Still though it would require over 20 gallons of vinegar to make 1 gallon of GAA once losses are factored in and eat up a lot of time.
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[*] posted on 22-3-2006 at 05:02


What's up with all the people trying to use vinegar?
Vinegar is possibly the worst precursor to GAA you can use, with about 5% acetic acid content.

There is a product sold for descaling, cleaning and for food use (after dilution of course) that consists of 25% acetic acid and nothing else but water (it says so on the back). It carries a warning sign saying "Irritant" and "Caution: Do not consume undiluted".
It is called "Essigessenz" in germany, and the appropriate english name for it would most likely be "spirits of vinegar" or "essence of vinegar".
I use this product all the time when aqueous acetic acid is required. Perfect for making sodium acetate by adding Na2CO3, which happens to be sold as "washing soda" for about 1€ per 500g.

I have heard that a product consisting of 60% acetic acid is sold for use in commercial kitchens, though apparently it is only sold to commercial users.

If you need GAA, go to the pharmacy and let them order a liter for you. It is absolutely not worth the effort to make it yourself, even when you have 25 or 60% acetic acid.

I tried to distill the 25% AcOH through a column once, and the boiling point remained constant at 100°C. The distillate contained as much acetic acid as the residue!
I think it was due to my column being ineficient, since the liquid didn't wet the glass but condensed as small droplets inside it. I think it was contaminated with silicone oil, I heard that silicone oil does this and renders the column ineffective for fractionation of watery liquids.
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[*] posted on 22-3-2006 at 05:49


1) Couple months ago , I prepared about 2.3 kg of acetic acid containing about 1-2 percent water. You can distill out water over a glass helices column (1 inch wide * 6 feet tall) then distill out acetic acid. The temperature change is drastic from 100 to 115 degC when the water is gone. I did not check however if the distilled water contained acetic acid because GC columns dont like water. If you have a little bit of water in acetic acid, there is no problem to remove it.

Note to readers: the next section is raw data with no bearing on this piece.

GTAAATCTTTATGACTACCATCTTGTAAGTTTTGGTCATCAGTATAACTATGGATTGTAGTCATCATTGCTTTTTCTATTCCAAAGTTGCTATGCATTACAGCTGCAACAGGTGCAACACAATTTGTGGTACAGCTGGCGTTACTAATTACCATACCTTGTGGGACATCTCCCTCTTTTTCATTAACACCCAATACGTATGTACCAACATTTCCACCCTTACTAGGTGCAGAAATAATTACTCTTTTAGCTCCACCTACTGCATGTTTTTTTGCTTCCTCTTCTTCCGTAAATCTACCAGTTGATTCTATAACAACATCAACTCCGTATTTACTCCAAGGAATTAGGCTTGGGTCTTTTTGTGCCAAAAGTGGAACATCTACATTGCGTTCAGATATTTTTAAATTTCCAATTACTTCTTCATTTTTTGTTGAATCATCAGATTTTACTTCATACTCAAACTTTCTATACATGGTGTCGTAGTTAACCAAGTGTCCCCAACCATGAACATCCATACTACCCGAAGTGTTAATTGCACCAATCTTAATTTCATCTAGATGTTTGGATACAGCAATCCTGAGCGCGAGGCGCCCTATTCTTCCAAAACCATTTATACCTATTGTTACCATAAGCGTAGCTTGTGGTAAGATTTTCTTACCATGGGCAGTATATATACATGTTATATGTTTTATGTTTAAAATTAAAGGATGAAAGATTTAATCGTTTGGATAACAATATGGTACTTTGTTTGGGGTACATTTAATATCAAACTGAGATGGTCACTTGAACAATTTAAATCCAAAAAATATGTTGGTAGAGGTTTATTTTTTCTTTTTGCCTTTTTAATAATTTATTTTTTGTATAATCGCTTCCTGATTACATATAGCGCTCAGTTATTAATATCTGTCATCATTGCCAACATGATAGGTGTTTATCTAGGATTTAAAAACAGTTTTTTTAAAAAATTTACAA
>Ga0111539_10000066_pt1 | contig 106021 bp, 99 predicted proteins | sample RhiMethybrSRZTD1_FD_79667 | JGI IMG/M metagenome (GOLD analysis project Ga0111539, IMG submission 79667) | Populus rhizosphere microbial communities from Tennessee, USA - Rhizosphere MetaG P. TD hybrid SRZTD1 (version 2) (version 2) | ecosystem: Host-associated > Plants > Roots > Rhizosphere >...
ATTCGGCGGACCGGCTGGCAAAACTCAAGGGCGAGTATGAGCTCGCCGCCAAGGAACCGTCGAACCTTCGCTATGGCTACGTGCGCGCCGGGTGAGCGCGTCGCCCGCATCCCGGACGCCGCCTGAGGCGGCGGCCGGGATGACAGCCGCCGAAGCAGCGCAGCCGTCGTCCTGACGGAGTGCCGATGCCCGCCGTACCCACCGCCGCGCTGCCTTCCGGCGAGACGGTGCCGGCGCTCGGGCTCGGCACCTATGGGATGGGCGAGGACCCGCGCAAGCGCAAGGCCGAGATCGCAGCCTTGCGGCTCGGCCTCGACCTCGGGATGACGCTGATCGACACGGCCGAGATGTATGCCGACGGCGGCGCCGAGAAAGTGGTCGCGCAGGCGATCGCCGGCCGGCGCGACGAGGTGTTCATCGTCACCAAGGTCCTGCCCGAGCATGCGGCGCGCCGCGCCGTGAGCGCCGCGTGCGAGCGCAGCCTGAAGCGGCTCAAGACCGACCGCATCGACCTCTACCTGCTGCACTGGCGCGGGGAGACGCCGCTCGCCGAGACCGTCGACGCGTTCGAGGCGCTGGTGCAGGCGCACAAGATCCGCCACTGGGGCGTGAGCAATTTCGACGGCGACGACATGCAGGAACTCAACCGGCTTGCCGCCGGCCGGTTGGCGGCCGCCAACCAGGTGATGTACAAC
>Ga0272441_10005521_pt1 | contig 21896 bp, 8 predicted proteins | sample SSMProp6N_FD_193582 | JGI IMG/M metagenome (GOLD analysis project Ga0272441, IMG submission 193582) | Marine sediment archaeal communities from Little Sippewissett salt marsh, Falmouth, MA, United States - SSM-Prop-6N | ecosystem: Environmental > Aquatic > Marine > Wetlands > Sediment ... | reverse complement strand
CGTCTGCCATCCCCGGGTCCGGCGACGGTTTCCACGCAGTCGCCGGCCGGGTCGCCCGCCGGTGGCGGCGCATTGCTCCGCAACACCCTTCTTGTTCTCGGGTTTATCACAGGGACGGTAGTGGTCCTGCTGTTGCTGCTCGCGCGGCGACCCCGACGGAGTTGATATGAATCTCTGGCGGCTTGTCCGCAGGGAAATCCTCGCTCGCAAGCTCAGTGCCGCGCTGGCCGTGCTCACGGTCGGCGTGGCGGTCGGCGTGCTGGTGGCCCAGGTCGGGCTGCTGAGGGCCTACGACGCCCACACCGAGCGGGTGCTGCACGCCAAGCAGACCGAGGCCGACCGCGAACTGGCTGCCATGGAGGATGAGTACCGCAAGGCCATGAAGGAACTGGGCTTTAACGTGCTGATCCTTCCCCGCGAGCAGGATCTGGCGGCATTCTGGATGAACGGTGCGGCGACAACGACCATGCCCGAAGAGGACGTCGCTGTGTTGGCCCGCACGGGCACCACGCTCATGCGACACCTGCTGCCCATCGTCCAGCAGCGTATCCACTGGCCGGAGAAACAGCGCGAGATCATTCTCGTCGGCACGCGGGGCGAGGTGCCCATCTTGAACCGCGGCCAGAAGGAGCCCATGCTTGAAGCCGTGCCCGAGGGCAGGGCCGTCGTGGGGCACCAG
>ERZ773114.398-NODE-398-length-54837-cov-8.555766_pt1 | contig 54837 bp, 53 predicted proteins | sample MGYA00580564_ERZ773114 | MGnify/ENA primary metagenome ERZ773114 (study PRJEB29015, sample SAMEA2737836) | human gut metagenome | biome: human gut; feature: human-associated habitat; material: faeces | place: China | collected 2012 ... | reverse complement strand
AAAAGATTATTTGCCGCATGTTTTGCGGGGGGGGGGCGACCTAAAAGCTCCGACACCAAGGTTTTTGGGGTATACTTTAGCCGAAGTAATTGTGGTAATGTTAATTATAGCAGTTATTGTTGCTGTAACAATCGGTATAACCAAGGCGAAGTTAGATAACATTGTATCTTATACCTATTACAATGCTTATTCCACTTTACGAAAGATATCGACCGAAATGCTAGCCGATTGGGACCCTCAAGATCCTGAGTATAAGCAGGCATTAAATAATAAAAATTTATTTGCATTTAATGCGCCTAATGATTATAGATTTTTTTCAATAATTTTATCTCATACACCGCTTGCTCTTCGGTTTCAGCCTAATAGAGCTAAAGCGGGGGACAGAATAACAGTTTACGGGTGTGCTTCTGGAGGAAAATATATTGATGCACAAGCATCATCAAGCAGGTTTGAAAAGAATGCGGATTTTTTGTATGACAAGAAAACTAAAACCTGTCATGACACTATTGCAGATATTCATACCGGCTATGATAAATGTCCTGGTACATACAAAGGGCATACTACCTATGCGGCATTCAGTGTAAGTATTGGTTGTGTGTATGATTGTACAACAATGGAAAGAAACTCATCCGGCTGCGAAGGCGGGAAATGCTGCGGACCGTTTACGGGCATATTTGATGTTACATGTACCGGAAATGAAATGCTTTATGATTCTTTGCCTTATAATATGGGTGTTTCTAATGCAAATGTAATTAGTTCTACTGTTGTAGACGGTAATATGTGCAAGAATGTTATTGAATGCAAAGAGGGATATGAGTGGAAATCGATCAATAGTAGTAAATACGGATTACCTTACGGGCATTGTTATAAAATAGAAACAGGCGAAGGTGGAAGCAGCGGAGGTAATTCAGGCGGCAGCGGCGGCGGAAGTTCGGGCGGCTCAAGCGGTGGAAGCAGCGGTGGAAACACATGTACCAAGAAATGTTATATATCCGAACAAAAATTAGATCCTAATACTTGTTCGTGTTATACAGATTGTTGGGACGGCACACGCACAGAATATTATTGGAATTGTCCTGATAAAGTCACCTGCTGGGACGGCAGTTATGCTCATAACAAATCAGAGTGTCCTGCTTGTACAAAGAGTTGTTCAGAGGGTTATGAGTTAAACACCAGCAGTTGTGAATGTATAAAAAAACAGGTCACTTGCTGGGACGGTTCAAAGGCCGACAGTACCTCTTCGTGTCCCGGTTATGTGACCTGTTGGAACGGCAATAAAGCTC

2) Darkblade48 : Household vinegar is simply made from diluting industrial glacial acetic acid which is produced by the Monsanto process consisting in the carbonylation of methanol.

3) Evil_lurker : I would be afraid that sodium sulfate would also trap the acetic acid in the crystalline clusters and you would lose a considerable amount of it.




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[*] posted on 22-3-2006 at 07:02


Re: 2) -- you sure of that? I think most products have to be as natural as possible, i.e., why they don't allow industrial ethanol in alcoholic drinks -- legally has to be fermented. Vinegar is a fermented product, too. Seems to me there's a faint odor of ethanol in vinegar, too (despite being distilled?) although I might be remembering wrong or confusing the smell.

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[*] posted on 22-3-2006 at 07:31